Nutrients or price?

One of the reasons to vote for me as your first choice for Mayor in November, and vote with your dollars for my soybeans (or soy milk) with more nutrients is because I do a little bit of everything. Sometimes I am a scientist, and I find some really important scientific understanding that will help all the residents Minneapolis if I can manage to explain it clearly.

Our food is about half as nutrient dense as it was 50 years ago, and maybe even 1/4 as nutrient dense as what hunter-gatherers were eating thousands of years ago before we started farming.

The article points towards climate impacts and CO2, which I expect are real contributors, but I would estimate only account for 5-20% of the carbohydrate increase.

What really matters is how we grow our food. We’ve gotten so good at growing corn in extreme high-density conditions that it grows so fast there’s no time to absorb the nutrients, even if there were still there in the soil (which is another problem for another article).

When you vote with your money for the lowest price per pound product on the shelf, you tell me, the farmer that empty nutrient deficient calories are what you want me to produce, and produce we do, growing 2-3 times as much corn per acre than my Grandfather could even imagine, and we’ve planted corn for several years in a row, because that’s what’s profitable.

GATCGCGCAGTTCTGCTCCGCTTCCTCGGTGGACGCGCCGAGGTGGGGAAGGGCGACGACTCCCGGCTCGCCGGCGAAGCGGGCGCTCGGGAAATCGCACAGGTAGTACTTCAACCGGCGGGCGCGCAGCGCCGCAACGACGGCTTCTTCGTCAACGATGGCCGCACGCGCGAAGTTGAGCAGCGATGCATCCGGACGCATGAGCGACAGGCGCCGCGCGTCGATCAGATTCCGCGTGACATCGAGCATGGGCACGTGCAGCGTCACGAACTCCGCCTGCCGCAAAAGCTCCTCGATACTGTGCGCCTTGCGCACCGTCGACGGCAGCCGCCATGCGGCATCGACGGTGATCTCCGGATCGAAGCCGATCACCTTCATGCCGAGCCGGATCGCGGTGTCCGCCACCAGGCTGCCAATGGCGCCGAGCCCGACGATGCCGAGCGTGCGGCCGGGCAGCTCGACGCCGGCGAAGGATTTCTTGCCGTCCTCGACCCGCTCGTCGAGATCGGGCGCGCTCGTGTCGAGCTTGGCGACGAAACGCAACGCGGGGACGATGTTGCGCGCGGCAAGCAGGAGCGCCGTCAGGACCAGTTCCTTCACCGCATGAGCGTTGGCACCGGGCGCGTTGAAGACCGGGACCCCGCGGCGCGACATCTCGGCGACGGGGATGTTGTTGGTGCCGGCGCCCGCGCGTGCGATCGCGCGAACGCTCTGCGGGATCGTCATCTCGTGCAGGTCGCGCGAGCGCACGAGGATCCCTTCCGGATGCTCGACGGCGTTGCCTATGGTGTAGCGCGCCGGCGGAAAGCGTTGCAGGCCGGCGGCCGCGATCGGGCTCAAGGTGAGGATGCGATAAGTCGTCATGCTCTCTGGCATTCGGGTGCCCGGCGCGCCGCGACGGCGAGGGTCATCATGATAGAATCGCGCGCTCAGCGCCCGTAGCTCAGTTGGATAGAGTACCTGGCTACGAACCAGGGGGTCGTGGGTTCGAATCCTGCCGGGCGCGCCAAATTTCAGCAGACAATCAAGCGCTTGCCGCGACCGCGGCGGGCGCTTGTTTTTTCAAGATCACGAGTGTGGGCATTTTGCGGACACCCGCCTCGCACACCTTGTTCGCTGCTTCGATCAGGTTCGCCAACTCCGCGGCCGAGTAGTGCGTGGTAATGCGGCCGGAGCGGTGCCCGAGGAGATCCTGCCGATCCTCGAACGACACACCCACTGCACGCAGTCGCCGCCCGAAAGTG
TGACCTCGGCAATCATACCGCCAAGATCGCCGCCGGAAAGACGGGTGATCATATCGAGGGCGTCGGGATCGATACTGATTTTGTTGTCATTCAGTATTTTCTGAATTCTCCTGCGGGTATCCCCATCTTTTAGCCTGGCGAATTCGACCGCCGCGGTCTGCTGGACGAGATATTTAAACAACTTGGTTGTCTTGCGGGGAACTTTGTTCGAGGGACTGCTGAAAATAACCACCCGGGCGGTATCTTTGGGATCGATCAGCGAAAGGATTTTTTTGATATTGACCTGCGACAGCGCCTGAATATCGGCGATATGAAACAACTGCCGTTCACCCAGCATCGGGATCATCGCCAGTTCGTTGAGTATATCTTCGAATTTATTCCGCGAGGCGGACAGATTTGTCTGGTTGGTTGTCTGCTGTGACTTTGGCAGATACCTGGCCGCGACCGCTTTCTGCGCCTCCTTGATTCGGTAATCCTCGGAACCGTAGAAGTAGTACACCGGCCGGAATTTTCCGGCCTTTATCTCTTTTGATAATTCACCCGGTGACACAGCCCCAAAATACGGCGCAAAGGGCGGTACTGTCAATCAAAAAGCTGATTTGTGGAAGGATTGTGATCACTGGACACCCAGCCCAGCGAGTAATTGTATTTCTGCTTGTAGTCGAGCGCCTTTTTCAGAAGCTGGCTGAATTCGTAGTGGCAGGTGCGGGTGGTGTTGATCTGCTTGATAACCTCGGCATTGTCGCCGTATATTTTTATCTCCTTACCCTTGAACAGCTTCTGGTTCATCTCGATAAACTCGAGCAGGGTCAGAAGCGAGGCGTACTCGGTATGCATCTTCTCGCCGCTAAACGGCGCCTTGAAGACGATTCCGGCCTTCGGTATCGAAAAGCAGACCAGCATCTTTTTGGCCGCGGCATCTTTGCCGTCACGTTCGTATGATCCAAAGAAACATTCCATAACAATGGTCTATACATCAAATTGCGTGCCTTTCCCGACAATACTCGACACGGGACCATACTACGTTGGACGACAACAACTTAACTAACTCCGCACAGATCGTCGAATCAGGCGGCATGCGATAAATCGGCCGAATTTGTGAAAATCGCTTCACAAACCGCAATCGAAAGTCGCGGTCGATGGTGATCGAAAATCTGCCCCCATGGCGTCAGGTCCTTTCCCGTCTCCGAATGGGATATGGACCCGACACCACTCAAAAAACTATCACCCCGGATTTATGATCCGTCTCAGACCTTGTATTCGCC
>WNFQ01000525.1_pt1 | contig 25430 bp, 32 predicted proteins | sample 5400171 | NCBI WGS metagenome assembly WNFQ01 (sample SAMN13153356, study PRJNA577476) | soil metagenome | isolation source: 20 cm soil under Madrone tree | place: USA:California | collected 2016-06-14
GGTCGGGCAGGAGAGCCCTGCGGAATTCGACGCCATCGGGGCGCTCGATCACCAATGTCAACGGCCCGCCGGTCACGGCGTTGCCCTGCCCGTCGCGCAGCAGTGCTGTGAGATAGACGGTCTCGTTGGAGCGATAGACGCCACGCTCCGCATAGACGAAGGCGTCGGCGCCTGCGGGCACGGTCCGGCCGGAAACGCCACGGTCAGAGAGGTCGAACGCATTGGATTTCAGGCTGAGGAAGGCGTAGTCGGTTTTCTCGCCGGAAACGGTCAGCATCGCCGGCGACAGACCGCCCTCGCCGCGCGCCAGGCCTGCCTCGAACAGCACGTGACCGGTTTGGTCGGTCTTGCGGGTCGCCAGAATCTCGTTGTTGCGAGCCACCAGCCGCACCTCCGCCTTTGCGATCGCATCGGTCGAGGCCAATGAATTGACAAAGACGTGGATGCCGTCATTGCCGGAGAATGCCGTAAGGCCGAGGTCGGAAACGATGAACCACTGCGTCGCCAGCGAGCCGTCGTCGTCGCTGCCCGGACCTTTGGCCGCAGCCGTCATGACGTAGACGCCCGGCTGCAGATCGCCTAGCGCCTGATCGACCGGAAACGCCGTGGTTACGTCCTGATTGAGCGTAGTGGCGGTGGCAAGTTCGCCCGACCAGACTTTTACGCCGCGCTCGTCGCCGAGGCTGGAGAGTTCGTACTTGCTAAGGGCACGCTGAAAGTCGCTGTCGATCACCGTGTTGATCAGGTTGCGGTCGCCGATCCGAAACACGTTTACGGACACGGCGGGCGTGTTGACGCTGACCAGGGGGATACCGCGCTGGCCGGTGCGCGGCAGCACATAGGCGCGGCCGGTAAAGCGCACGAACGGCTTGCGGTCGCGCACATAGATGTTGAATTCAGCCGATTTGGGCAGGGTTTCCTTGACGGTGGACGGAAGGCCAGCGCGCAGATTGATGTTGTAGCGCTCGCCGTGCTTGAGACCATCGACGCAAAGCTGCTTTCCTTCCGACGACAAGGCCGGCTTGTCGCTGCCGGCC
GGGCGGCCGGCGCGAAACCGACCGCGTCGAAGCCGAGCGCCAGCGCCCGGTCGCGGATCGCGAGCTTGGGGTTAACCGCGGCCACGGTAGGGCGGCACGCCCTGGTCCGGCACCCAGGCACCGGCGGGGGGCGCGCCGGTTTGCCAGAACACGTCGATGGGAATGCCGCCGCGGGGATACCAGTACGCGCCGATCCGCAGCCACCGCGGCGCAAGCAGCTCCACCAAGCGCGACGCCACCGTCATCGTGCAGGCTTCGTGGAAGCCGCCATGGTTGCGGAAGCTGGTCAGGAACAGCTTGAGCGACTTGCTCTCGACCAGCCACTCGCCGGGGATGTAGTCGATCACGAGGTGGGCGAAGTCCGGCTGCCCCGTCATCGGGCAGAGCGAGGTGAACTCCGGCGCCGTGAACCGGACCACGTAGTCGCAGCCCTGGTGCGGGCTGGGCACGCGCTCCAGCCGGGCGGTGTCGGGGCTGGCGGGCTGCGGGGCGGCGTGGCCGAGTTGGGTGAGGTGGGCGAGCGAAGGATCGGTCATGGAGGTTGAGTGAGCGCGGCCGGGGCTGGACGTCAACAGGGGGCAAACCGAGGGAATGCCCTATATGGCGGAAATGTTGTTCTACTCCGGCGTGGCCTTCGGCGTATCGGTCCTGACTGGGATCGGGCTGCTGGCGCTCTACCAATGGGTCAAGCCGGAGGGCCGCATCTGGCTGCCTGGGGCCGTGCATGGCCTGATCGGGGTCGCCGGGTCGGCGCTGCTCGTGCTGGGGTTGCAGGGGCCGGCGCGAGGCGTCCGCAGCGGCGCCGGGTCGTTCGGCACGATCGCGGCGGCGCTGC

Except, it’s not, at least at the system level. The health care costs associated with nutrient deficient food dramatically exceed what it would have cost to grow better food in the first place, but we compensate doctors for doctor visits and farmers for food by the pound, rather than doctors for having healthy patients because they could afford to get healthy food from a farmer.

Now think about this in how you get your news and politics. Is it about the quantity and price, or is this about quality?

Vote for quality food, vote for the farmer, and vote those things every day with your money.

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